Are Illinois traffic tickets reported to other states?

The simple answer is yes — Illinois ensures traffic tickets are reported to most other states, and a traffic ticket in Illinois might have consequences in your home state. Continue reading to learn more, then contact Horwitz, Horwitz & Associates if you’ve been injured in a traffic accident.

traffic tickets reported to other states

Driver License Compact

Illinois is a member of the Driver License Compact (DLC), an agreement between 46 member states and Washington DC to exchange information about traffic violations and licenses among each other. Its theme is “One Driver, One License, One Record.” It’s designed to promote uniformity and public safety on roads, regardless of a driver’s state of residence. This allows Illinois to report traffic tickets that a person receives within the state to other member states.

Only four states aren’t members of the DLC: Georgia, Massachusetts, Michigan, and Wisconsin. If you reside in one of these four states, any traffic tickets you receive in Illinois might not be reported to your home state. Residents of all other US states can expect Illinois to report their traffic violations and other licensing information.

It’s important to note that most of the non-member states of the DLC are members of other, less comprehensive, compacts regarding traffic ticket reporting. The Non-Resident Violator Compact (NRVC), for instance, allows member states to notify other member states when an out-of-state driver fails to pay a traffic ticket. This can result in the offender’s license being suspended in their home state.

How information is shared between states

Under the DLC, the following types of information may be shared between the member states:

  • Driving violation convictions, such as vehicular homicide, driving under the influence, and hit-and-run
  • Traffic tickets
  • Past and current driver’s license information, including suspensions and revocations

Keep in mind that only moving violations are reported between member states. Information about non-moving violations, such as parking tickets, should not be shared between states under the DLC.

The DLC connects each member state’s respective licensing authority, such as the Department of Motor Vehicles (DMV) or Bureau of Motor Vehicles (BMV). For example, when a driver from New York receives a ticket or is convicted of a traffic violation in Illinois, the Illinois DMV will collect and report this information to the New York DMV.

The report will identify the person convicted and the court that handled the case, describe the violation that has occurred, and indicate whether the offender plead guilty or not guilty.

Ways that ticket reporting can impact your record

Level of charge

In general, driving-related offenses committed by non-residents in a DLC member state are treated as though they had been committed in the offender’s home state. However, in most cases, the case will be handled by the court system of the state in which the offense occurred.

This means that if you’re driving through Illinois with a New Jersey driver’s license and receive a speeding ticket, for example, you’ll receive New Jersey’s state-specific penalties for a speeding ticket even though it’s an out-of-state offense. You’ll also likely have points added to your New Jersey driver’s license.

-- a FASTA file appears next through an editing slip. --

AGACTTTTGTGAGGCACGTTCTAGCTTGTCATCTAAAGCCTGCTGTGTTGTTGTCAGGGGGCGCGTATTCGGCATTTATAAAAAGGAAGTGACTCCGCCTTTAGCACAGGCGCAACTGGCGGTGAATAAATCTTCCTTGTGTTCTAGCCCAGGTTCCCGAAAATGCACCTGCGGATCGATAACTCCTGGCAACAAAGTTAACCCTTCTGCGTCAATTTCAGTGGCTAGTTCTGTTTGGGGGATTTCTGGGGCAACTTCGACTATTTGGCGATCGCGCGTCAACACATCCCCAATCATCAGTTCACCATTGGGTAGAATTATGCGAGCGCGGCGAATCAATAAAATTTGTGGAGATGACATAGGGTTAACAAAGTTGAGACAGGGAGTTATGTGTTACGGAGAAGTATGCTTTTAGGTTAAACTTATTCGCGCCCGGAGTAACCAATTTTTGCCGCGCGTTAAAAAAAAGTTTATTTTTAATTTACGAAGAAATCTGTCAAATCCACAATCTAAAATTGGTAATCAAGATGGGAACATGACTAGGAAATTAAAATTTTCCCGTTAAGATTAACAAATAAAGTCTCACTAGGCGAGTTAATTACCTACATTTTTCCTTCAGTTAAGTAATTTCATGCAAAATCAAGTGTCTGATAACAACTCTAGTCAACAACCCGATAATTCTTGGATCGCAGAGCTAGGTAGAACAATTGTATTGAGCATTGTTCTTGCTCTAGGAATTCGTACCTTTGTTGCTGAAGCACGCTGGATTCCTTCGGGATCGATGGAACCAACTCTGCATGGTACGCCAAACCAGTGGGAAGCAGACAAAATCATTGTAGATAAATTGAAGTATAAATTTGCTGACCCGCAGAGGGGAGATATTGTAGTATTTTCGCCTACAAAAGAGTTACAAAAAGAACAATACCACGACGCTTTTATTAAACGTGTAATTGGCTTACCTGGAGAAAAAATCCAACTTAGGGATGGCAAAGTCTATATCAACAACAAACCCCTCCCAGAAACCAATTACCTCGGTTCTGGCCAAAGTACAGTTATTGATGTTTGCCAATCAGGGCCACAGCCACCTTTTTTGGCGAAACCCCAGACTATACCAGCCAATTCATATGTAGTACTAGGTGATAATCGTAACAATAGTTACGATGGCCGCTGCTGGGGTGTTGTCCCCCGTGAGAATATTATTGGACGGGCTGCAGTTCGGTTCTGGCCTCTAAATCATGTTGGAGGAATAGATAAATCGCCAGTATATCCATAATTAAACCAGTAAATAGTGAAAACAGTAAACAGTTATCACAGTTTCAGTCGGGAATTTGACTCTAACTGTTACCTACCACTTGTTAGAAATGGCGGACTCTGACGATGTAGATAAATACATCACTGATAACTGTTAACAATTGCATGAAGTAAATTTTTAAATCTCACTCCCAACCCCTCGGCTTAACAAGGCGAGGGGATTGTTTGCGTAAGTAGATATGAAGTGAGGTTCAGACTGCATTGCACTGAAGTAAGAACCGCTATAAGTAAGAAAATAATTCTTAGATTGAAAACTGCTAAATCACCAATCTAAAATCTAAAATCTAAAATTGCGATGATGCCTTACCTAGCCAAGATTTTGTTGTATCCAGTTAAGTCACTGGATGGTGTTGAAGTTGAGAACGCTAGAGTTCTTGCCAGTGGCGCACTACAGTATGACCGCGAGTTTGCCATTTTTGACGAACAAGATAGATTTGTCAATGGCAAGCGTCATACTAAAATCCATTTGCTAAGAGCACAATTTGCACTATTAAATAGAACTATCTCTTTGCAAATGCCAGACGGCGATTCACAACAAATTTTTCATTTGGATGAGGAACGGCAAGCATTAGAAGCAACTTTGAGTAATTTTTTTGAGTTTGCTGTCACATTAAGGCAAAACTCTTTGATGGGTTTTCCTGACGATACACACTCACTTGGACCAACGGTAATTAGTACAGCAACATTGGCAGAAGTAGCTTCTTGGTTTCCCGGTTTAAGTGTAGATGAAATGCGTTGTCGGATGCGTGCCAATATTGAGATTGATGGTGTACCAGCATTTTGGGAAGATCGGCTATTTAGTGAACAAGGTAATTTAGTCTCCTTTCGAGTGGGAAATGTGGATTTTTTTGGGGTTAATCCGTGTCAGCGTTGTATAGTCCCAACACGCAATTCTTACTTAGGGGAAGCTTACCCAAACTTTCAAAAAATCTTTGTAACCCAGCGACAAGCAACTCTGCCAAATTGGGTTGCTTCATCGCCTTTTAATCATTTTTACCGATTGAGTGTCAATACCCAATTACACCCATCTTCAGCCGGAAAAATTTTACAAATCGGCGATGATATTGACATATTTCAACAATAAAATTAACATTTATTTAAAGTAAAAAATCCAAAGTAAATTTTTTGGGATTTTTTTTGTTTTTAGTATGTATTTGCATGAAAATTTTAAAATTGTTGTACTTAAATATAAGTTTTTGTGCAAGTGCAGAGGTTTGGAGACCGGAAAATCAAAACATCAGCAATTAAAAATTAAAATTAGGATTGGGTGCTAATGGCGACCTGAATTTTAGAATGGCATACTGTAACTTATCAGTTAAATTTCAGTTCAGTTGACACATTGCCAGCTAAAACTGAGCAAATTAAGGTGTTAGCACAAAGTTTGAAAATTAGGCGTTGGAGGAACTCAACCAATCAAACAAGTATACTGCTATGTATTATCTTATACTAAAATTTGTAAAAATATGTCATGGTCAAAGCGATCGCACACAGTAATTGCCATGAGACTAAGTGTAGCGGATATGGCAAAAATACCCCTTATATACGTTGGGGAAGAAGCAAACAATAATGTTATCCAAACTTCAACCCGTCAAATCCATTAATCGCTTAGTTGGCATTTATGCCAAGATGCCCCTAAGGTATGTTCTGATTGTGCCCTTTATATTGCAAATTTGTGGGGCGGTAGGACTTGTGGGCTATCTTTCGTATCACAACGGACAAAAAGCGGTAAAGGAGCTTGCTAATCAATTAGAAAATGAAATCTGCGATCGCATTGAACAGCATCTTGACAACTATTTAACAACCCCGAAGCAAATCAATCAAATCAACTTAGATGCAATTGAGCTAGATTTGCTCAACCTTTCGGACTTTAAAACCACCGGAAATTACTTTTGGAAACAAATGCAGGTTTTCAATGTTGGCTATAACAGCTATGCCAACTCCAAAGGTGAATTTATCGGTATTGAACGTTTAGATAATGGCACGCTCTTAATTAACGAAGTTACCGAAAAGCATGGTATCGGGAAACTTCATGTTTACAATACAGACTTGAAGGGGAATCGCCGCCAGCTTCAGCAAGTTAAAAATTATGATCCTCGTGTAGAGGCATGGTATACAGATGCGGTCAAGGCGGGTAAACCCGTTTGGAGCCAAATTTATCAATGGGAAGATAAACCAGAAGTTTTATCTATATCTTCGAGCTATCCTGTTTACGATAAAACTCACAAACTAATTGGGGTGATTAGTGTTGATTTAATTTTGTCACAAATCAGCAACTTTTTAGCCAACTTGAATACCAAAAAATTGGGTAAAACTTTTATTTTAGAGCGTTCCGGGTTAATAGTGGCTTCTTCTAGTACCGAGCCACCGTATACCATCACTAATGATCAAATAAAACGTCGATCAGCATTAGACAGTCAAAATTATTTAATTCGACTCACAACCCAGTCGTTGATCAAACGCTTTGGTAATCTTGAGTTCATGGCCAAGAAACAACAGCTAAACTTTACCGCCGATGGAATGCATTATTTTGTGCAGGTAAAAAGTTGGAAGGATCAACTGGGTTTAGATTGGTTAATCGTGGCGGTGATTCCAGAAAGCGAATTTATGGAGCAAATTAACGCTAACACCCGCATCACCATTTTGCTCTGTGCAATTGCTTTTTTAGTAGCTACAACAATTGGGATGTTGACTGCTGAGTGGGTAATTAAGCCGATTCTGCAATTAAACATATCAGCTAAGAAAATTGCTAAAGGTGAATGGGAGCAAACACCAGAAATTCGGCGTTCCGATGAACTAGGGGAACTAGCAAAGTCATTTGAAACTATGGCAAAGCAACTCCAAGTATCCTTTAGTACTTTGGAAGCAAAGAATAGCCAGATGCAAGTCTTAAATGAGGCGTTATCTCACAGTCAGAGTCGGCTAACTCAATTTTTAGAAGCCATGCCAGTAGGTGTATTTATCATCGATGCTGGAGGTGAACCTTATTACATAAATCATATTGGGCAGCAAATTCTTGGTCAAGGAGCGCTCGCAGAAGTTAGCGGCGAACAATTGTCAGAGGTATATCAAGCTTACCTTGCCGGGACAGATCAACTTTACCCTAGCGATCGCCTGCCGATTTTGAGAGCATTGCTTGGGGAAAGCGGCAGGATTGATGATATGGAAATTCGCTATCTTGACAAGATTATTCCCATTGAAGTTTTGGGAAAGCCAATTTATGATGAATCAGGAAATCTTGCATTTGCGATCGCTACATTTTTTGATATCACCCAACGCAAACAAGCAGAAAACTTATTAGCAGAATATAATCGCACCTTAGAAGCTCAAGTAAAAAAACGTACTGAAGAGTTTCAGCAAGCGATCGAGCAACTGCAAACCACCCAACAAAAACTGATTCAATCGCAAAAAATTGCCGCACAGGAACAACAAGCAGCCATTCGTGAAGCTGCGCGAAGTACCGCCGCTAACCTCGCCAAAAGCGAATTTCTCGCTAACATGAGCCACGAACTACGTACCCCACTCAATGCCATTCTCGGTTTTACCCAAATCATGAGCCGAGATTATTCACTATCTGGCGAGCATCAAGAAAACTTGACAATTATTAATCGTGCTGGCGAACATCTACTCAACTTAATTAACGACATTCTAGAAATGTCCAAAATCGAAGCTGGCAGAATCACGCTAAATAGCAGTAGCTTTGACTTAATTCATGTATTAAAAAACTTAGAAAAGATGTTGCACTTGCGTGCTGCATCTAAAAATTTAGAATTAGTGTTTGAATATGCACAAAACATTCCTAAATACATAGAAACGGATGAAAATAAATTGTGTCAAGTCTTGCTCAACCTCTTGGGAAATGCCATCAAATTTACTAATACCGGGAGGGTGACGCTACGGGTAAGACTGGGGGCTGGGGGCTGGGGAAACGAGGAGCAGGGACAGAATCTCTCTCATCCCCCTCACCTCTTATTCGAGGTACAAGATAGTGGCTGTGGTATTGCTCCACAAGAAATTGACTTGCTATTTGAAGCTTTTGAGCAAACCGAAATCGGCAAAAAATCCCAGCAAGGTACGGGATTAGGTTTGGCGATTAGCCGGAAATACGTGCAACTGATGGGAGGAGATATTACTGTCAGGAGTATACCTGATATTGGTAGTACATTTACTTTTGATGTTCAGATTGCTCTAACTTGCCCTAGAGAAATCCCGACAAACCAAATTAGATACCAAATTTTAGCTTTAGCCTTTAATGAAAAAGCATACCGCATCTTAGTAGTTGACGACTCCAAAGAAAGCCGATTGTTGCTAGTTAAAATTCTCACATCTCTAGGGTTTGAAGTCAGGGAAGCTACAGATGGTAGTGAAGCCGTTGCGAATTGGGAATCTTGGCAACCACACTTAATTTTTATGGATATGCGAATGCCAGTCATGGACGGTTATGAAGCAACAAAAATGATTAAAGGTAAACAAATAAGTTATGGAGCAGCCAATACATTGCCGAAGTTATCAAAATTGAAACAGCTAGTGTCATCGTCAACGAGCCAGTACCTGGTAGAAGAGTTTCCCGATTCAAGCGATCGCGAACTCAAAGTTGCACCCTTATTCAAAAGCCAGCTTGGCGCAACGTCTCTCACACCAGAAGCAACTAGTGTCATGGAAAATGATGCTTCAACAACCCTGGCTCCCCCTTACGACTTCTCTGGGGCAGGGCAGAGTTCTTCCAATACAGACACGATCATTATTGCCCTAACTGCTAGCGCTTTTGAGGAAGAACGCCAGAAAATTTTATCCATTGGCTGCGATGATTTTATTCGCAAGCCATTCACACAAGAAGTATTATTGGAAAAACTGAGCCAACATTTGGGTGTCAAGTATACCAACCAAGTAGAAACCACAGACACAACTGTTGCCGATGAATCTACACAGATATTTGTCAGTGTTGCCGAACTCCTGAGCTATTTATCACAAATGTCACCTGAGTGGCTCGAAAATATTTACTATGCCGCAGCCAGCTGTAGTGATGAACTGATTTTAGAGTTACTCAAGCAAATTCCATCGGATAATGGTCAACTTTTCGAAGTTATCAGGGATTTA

Likewise, if you’re charged with a serious moving violation such as vehicular homicide in Illinois as a Virginia resident, the Illinois criminal court system will handle your case and decide whether or not to convict you. The Illinois DMV will be informed of any convictions you receive and report the conviction to the Virginia DMV. The Virginia DMV may then take action against your driver’s license, such as suspending or revoking it.

Revocation of your license

The information reported between member states can also affect your eligibility for a driver’s license if you decide to move to a new state, especially if you’ve been convicted of a serious driving violation.

For instance, if you receive a driver’s license revocation on your Illinois license due to a history of driving under the influence of alcohol, and you move to Ohio soon after, the Ohio BMV will be alerted about the revocation when you apply for an Ohio driver’s license. Under the terms of the DLC, the Ohio BMV will likely refuse to issue you a license in your new home state due to the revocation in Illinois.

Higher insurance rates

An out-of-state driving violation could also affect your auto insurance rates. All out-of-state traffic convictions that occur within DLC member states are displayed on a driver’s record. Auto insurance carriers can see this information when evaluating your policy application in your home state and may decide to charge you higher rates than normal due to the infraction.

Learn more from our attorneys

Out-of-state driving violations can complicate an already complex matter, especially if you suffered an injury related to the violation. That’s where Horwitz, Horwitz & Associates comes in. Our Chicago car accident attorneys can help you determine if you’re entitled to compensation due to the incident and how best to pursue it.

Contact us today at (800) 985-1819 for a free consultation about your case. Our experienced legal team is here to answer any questions you may have.